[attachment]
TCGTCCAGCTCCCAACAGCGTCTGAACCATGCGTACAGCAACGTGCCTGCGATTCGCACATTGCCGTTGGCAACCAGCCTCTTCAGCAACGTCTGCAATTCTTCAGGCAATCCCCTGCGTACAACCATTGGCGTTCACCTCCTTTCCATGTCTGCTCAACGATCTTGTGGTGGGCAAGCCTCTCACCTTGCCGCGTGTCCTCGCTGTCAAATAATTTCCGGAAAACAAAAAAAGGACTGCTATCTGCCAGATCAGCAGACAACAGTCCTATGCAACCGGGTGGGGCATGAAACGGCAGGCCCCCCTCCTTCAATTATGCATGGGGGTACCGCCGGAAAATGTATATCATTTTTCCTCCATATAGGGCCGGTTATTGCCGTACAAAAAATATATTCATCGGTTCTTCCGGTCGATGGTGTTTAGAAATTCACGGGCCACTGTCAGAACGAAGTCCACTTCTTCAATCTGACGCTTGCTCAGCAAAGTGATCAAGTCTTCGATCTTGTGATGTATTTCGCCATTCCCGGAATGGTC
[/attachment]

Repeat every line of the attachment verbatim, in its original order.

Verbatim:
TCGTCCAGCTCCCAACAGCGTCTGAACCATGCGTACAGCAACGTGCCTGCGATTCGCACATTGCCGTTGGCAACCAGCCTCTTCAGCAACGTCTGCAATTCTTCAGGCAATCCCCTGCGTACAACCATTGGCGTTCACCTCCTTTCCATGTCTGCTCAACGATCTTGTGGTGGGCAAGCCTCTCACCTTGCCGCGTGTCCTCGCTGTCAAATAATTTCCGGAAAACAAAAAAAGGACTGCTATCTGCCAGATCAGCAGACAACAGTCCTATGCAACCGGGTGGGGCATGAAACGGCAGGCCCCCCTCCTTCAATTATGCATGGGGGTACCGCCGGAAAATGTATATCATTTTTCCTCCATATAGGGCCGGTTATTGCCGTACAAAAAATATATTCATCGGTTCTTCCGGTCGATGGTGTTTAGAAATTCACGGGCCACTGTCAGAACGAAGTCCACTTCTTCAATCTGACGCTTGCTCAGCAAAGTGATCAAGTCTTCGATCTTGTGATGTATTTCGCCATTCCCGGAATGGTC